The discordant results from the two markers might also be a consequence of the limitations and technical pitfalls inherent to the SA-β-gal assay caused by the limited specificity and instability of β-gal substrate, as already outlined by other investigators (Yang and Hu 2005; Lee et al. 2006; Debacq-Chainiaux et al. 2009). In this regard, the assessment of prelamin A accumulation can be performed with an easy available positive control, in order to check the technical quality of the immunostaining. The positive control for prelamin A consists in cells treated with mevinolin, a drug known to inhibit farnesyl production and to cause accumulation of unprocessed prelamin A (Lattanzi et al. 2014) (Additional file 1: Fig. S2). As expected from previous studies (Caron et al. 2007), treatment with mevinolin did not induce SA-β-gal expression (Additional file 1: Fig. S2). This is in agreement with our data showing that cells from centenarian individuals spontaneously accumulate prelamin A and display a more efficient response to oxidative stress-induced DNA damage (Lattanzi et al. 2014). These data support the view that prelamin A accumulation does not induce senescence per se, but it is triggered in response to stress stimuli in the attempt to counteract geroconversion. In particular, we observed in human fibroblast that the oxidative and replicative stress affect prelamin A processing, through the reduction of ZMPSTE24 expression (Lattanzi et al. 2014) and it could be speculated that a similar mechanism is involved in prelamin A accumulation observed in senescent MSC.
Biochemical evaluation of prelamin A was also performed by Western blotting analysis. Prelamin A, in accordance with results obtained by prelamin A immunofluorescence staining, is detectable at the predicted molecular weight in both senescent and mevinolin-treated MSCs (Additional file 1: Fig. S3).
We further checked the expression of p21Waf1 (Cdkn1n gene), a nuclear protein that indicates senescence-associated cell-cycle arrest (Kong et al. 2011), and Ki67, a marker of proliferating cells expressed in all active phases of the cell cycle (G1, S, G2). As hypothesized, cells positive for prelamin A showed p21Waf1 staining in nuclei and were negative for Ki67 (Fig. 3), confirming that prelamin A-labeled MSC underwent replicative senescence during in vitro culture.
Based on our observations, the nuclear accumulation of prelamin A identifies senescent cells in human MSC cultures.
It is worth noting that previous reports indicate that the accumulation of mutated forms or precursors of lamin A triggers a series of molecular changes that diminish the specific properties of the MSC such as the multilineage differentiation potential (Yu et al. 2013; Malashicheva et al. 2015) and the capacity to promote the repair of injured tissues (Infante et al. 2014). Therefore, prelamin A accumulation can be therefore considered a candidate marker for the detection of senescent cells during MSC expansion and can be exploited to discard aged cells, characterized by low differentiation and regeneration capacity, and thus prevent their release for clinical purposes.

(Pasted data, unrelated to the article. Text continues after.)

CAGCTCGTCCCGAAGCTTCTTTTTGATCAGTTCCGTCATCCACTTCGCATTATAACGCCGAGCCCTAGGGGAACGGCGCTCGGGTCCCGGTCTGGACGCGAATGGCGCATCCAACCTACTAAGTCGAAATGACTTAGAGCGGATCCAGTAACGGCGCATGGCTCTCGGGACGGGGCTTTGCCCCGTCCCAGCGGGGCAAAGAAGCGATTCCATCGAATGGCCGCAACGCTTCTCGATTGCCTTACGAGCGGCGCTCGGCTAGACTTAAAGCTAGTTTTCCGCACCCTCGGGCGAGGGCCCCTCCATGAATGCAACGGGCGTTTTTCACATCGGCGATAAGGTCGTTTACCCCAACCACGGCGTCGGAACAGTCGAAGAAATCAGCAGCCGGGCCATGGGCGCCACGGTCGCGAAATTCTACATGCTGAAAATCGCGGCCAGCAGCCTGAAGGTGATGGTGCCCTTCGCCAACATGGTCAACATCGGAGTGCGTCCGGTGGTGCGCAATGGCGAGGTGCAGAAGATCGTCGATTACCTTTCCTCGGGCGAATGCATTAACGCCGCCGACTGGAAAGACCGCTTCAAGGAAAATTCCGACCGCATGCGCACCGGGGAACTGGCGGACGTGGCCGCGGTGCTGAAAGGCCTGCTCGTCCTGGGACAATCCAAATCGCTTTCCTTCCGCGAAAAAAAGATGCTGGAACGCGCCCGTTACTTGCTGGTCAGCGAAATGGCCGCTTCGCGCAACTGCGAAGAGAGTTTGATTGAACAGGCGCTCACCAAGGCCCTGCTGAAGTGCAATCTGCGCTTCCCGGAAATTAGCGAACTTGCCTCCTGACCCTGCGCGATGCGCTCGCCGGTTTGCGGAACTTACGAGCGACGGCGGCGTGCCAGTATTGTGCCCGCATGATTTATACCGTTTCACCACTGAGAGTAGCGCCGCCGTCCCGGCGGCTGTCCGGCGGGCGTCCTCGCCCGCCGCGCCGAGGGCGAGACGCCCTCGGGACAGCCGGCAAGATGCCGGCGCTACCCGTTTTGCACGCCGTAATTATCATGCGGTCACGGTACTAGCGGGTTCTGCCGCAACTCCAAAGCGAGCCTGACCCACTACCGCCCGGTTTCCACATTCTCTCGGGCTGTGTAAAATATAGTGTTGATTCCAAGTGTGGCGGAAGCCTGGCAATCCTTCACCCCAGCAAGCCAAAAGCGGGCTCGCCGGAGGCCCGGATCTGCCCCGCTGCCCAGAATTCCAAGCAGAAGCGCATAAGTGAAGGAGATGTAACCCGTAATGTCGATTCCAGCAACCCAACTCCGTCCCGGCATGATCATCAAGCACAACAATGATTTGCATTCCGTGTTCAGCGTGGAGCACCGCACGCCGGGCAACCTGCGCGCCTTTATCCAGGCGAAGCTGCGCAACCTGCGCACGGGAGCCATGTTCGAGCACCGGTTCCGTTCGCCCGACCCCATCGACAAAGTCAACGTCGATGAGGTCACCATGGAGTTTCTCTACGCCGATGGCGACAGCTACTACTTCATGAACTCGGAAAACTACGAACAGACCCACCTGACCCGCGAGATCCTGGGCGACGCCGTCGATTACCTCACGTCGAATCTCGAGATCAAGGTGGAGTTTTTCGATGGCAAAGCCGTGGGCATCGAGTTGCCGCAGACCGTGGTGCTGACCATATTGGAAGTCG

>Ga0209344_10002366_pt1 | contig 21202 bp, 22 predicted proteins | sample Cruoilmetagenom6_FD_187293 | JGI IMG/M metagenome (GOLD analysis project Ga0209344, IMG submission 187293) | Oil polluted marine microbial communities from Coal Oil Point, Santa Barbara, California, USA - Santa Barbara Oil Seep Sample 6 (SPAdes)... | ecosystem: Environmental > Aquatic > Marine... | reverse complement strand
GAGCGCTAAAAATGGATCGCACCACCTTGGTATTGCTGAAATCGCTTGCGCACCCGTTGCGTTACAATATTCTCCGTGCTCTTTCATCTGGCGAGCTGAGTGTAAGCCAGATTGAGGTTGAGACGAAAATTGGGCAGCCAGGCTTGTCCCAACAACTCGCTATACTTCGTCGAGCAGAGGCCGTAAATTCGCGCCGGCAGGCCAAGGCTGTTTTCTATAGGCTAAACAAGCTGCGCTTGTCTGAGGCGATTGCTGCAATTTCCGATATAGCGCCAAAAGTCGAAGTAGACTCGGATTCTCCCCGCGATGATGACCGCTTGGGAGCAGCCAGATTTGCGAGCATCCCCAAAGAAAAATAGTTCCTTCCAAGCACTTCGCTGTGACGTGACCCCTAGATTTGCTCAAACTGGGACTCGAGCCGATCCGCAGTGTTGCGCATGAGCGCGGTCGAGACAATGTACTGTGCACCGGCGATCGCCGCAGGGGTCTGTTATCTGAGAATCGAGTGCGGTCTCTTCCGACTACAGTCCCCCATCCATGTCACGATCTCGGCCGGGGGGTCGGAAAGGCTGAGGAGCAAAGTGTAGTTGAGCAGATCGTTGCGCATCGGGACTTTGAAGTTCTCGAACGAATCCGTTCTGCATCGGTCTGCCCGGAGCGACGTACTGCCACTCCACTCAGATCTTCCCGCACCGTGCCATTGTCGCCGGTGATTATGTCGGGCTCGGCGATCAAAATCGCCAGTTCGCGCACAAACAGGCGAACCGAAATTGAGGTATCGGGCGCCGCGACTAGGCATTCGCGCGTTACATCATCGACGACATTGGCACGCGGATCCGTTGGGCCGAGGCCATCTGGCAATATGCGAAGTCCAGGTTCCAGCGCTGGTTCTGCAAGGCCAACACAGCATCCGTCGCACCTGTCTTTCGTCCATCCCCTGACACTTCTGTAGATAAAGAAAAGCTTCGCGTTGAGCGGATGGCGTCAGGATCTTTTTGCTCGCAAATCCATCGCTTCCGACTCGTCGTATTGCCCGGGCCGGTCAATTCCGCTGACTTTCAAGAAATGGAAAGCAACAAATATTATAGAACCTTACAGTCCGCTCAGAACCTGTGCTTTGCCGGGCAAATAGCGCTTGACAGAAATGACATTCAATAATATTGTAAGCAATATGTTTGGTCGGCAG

Despite the underlying molecular mechanisms are still unraveled, replicative senescence has evident consequences for cellular therapy. In this paper we have demonstrated that in human MSC cultured in vitro under standard growth condition, the detection of prelamin A identifies senescent MSC. Since the onset of senescence in a MSC culture is currently difficult to predict by the use of available markers, prelamin A staining could be successfully used to screen MSC populations before they are used for clinical applications alone or in combination with know and currently used senescence marker.
senescence associated β-galactosidase
mesenchymal stem cells
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CB designed and performed the experiments, analysed the data and wrote the manuscript. CC formulated the initial hypothesis, gave conceptual contribution to the study, performed the experiments and revised the manuscript. GL provided financial support, gave conceptual contribution to the study and revised the manuscript. DD provided financial support and performed the harvest of bone-marrow samples. EL gave conceptual contribution to the study and revised the manuscript. SD designed and coordinated the study, performed the experiments, analysed the data and wrote the manuscript. All authors read and approved the final manuscript.
The authors would like to thank the staff of the Third Orthopaedics and Traumatology Clinic (IOR, Bologna), for providing the cells used in this work, and Miss Lauren DeMaria BSc (Columbia University NY) for editorial assistance and English revision of the manuscript. The research was supported by Progetto FIRB-Accordi di programma 2010 (cod.RBAP10447J) of Italian Ministry of Education Universities and Research and by “5 per mille” 2011/2012 funding from Italian Ministry of Health.
The authors declare that they have no competing interests.
Research involving human participants
The study was reviewed and approved by the local Ethical Committee (Approval Record No. 21621). Patients signed an informed consent before the donation of bone marrow.